Bechamel Test

Food can feature strongly in many stories, to the point where whole recepie books have been published. Our winner this week didn’t go so far as to serve us lamprey pie, Instead, the focus was on preserving memory through food: The lemon tree from Catherine’s childhood stood in the corner of the yard, rotting fruit scattered across the ground. She remembered inhaling the strong citrus scent as she stood on tiptoes to pluck fruit from the branches for her grandmother. She’d also tried scrambling onto the metal fence beside the tree to reach the higher-hanging lemons and cried when the hot posts blistered the soles of her feet. “Silly pork chop,”… A big congratulations to Victoria Nugent, taking out first place by a single, all important point. Special mention to …

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She looked at the frozen block of mince, uninspired and frustrated. As per usual, she’d left it too late. She hadn’t remembered to pull it out of the freezer the night before, too harried as she relived her busy day over in her head. She had also forgotten that morning, too focussed on just getting out of the damn house to be thinking about dinner. She barely remembered to eat breakfast these days anyway. She forced the mince into the smaller half of the sink, jamming her fingers between the icy block and the faucet. Of course. She was just trying to keep it together, do something nice, and it comes back to bite her. She couldn’t remember whether the advice she had read was to wash it with warmth …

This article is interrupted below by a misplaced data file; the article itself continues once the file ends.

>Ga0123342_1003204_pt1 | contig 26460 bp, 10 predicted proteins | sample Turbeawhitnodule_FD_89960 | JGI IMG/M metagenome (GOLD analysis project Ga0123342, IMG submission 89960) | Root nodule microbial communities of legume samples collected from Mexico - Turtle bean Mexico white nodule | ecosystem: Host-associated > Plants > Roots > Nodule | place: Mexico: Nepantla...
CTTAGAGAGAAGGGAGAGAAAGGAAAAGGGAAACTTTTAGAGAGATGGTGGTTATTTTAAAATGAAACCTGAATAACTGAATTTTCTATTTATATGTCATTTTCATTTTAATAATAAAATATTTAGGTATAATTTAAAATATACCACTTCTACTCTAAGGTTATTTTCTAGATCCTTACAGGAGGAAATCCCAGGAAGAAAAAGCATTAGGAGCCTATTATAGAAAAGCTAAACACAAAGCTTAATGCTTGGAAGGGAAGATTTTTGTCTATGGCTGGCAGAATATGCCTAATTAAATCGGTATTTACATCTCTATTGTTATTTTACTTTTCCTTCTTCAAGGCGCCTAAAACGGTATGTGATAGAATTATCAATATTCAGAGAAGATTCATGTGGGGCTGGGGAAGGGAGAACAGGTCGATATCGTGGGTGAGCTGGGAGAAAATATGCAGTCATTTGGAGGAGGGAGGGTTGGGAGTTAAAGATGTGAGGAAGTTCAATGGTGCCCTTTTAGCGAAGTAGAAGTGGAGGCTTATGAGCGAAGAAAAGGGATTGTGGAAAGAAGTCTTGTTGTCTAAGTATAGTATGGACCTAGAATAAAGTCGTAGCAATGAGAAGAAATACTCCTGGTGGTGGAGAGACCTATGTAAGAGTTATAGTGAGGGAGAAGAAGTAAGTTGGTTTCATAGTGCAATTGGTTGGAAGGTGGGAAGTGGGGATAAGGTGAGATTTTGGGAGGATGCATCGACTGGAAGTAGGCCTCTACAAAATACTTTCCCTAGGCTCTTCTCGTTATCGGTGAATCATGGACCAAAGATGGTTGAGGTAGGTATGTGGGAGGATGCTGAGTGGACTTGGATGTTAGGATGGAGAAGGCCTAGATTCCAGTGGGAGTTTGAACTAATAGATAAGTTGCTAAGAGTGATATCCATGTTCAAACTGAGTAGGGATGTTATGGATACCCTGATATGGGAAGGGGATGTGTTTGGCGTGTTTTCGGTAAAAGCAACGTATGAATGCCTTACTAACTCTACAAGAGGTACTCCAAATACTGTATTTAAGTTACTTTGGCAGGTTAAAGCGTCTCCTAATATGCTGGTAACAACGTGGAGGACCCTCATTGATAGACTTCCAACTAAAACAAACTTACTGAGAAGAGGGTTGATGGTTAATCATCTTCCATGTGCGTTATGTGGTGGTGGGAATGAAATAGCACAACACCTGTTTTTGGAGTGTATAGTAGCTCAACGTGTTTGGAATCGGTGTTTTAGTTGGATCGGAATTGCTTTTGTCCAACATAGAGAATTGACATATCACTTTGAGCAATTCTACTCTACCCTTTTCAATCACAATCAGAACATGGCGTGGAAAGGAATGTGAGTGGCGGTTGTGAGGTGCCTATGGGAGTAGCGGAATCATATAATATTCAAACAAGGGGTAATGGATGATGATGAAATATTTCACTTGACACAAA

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  The once-lined page was now a near-uniform pale blue, threads blurring so that they no longer guided the generations-old script that danced across its coffee-stained surface. Ink had spread in patches, dispersed by droplets of a liquid long-since dried, disfiguring letters and disguising words. The paper was stuck within a transparent sleeve that Mally’s mother had used to protect it. Now the disintegrating polypropylene only acted to hide the ancient procedure further, layering ink imprint upon imprint, a plastic palimpsest. In the fluorescence, Mally tilted the page, thinking the perfect angle might make the translation easier, but it was clear some words were unsalvageable; even those that were distinguishable suggested little. Mally decoded the cursive, which resembled kanji more closely than characters from the Latin alphabet. Ingredients: Five hundred …

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“Stir up, we beseech thee Oh Lord…” The words of the collect rolled around her and Sarah felt the magic gather. Her puddings would be the better for her participation in Christian ritual on Stir Up Sunday. The priest noticed her inward focus and guessed the reason. He glared as she came out of the dimly lit church, blinking in the winter sunshine. “How dare you turn my service into heathen witchery, woman?” “But it’s Stir Up Sunday, Father. ‘Tis traditional to make the puddings on this day.” The priest grunted, considering her a lost cause. Sarah slipped away. She had such a lot of cooking to do today. But she’d have to make sure the priest ate one of her puddings. With all the goodness she stirred in, he …